blog dds

2017.01.03

Debugging PCSecrets Synchronization

A reader of my Effective Debugging book commented that debugging is learned through experience. I think he's partly right, so I'll periodically describe here techniques and tools I use when debugging. A problem I faced today was the inability of the PC-based PCSecrets program to sync with the Secrets for Android counterpart. Here is how I troubleshot and solved the problem.

As the setup used to work in the past, I first reasoned that this was an intermittent failure due to a problem in one of the programs involved. Therefore I restarted the desktop and Android client programs as well as the Android sync service. This didn't solve the problem.

My next assumption was that the Android part had been auto-updated and couldn't work any more with its desktop counterpart. Reinstalling the desktop client didn't help.

Time to go in depth by looking at the network communication. I launched Wireshask and added a filter to look only at packets associated with the mobile phone: host dds-samsung. This allowed me to see that the Android sync client's UDP discovery packets were indeed arriving at the PC end.

Wireshask display of the UDP server discovery packets

Wireshask display of the UDP server discovery packets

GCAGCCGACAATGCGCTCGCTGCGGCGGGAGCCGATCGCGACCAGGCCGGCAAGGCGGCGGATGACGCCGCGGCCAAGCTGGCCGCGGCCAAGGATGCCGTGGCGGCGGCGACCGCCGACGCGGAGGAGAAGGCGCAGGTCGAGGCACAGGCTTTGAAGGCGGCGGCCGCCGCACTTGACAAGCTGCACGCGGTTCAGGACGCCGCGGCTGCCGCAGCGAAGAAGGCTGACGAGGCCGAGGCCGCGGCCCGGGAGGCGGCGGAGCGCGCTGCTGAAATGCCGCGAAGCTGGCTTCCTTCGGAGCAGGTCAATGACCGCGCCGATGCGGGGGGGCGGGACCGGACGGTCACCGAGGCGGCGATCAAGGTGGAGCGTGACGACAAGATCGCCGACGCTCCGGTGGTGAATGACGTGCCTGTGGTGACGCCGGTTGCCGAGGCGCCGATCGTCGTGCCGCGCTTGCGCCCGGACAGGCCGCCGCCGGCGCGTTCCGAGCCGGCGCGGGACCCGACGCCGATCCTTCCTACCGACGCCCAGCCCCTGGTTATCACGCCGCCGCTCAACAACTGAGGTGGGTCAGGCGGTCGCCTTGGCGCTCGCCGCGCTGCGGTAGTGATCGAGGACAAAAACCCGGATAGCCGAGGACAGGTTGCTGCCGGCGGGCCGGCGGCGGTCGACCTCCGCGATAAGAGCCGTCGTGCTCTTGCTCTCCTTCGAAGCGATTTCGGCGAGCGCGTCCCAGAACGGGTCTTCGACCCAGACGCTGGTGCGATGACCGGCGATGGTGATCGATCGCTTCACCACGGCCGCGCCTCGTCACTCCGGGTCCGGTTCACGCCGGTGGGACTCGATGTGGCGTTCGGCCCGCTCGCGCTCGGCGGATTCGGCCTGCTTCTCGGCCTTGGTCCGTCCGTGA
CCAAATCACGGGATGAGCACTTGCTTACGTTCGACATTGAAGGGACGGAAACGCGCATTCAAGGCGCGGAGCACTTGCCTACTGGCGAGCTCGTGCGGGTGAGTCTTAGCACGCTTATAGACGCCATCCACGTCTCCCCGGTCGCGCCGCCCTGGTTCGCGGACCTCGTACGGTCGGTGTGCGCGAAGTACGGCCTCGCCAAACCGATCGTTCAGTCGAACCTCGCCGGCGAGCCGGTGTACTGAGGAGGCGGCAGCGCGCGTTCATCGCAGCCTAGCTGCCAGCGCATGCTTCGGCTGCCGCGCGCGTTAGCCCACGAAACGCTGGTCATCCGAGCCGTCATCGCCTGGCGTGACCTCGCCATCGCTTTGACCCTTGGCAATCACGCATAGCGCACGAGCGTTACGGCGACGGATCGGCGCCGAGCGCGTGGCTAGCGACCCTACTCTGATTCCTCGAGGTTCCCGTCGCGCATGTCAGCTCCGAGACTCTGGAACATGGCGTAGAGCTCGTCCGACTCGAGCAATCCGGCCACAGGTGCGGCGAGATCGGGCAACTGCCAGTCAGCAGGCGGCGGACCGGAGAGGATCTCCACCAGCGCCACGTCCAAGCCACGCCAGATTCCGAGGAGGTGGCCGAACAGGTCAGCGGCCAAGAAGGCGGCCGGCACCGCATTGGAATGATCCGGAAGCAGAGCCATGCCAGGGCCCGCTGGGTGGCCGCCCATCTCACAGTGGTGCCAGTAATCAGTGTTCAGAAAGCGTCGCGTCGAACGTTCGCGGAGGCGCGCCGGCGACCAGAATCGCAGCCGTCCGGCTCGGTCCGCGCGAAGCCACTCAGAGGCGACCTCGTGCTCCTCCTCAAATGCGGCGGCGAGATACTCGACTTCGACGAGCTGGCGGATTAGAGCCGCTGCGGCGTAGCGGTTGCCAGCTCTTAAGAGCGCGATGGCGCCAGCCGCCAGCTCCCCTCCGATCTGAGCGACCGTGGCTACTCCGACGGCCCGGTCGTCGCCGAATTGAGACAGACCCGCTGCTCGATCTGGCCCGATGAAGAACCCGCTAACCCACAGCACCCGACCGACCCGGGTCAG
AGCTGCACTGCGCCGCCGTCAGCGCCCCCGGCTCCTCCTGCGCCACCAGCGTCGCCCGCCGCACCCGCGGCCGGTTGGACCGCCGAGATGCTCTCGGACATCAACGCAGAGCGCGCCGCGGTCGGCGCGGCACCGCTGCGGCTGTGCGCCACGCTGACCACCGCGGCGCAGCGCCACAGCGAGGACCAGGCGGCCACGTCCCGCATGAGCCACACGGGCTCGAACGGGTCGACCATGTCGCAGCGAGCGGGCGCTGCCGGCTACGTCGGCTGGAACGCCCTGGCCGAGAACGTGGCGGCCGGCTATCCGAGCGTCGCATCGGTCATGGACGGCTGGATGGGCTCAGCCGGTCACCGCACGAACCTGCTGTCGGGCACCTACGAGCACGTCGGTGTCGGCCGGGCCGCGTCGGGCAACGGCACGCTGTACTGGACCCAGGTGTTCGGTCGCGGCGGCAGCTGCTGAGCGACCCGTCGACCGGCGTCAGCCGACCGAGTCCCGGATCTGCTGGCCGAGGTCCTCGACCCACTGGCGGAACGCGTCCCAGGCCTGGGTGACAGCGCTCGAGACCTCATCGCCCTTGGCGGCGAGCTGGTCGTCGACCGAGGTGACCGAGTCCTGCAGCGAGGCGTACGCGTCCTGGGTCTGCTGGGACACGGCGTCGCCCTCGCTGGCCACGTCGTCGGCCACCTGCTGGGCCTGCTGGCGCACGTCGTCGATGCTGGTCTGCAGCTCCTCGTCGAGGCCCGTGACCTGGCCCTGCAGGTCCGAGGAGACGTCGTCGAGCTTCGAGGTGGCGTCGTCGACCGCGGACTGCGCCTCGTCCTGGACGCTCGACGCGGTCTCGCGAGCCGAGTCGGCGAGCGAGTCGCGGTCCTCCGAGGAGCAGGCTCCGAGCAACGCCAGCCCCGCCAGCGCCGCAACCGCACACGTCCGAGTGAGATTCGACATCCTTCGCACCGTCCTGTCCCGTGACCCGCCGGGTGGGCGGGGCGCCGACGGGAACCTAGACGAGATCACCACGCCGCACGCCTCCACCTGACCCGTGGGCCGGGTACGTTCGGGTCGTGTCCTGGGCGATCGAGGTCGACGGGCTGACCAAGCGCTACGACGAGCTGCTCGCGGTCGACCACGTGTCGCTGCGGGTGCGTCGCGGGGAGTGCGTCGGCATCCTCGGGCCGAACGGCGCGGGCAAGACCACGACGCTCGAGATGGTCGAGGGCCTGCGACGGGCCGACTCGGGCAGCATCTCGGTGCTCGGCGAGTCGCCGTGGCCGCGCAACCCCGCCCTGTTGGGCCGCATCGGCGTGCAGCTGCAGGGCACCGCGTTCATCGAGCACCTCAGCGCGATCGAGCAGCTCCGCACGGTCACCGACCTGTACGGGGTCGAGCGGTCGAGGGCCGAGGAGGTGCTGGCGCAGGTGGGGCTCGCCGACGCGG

Were the packets able to reach the PCSecrets program? I checked that by running the Sysinternals Procmon tool to look at how its underlying process (javaw) responded when it received the synchronization packets. The process didn't do anything at all, which made me wonder whether it was listening for them.

I therefore run the netstat command and saw that the PC client program was indeed listening for all the relevant packets when it was expecting a sync.

$ netstat -an | grep -e 9100 -e 53165
  TCP    0.0.0.0:9100           0.0.0.0:0              LISTENING
  TCP    [::]:9100              [::]:0                 LISTENING
  UDP    0.0.0.0:53165          *:*
  UDP    [::]:53165             *:*

To rule out port conflicts I also verified that nobody was listening on those ports at other times.

Were the packets able to reach a user program? To test this I run netcat as a UDP server and saw that (after I responded to a Windows firewall prompt) it was indeed receiving the packets.

$ nc -ul 9100
DISCOVER_PCSECRETS_REQUESTDISCOVER_PCSECRETS_REQUEST

The firewall prompt made me think that this might be a firewall issue. So I disabled the Windows firewall, and, presto, the sync process started working again. I then examined at the firewall rules and saw that the particular Java executable was blacklisted, probably after a Java SDK update. I configured a suitable rule, enabled the firewall again, and tested that everything worked fine.

Problem solved!

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Unless otherwise expressly stated, all original material on this page created by Diomidis Spinellis is licensed under a Creative Commons Attribution-Share Alike 3.0 Greece License.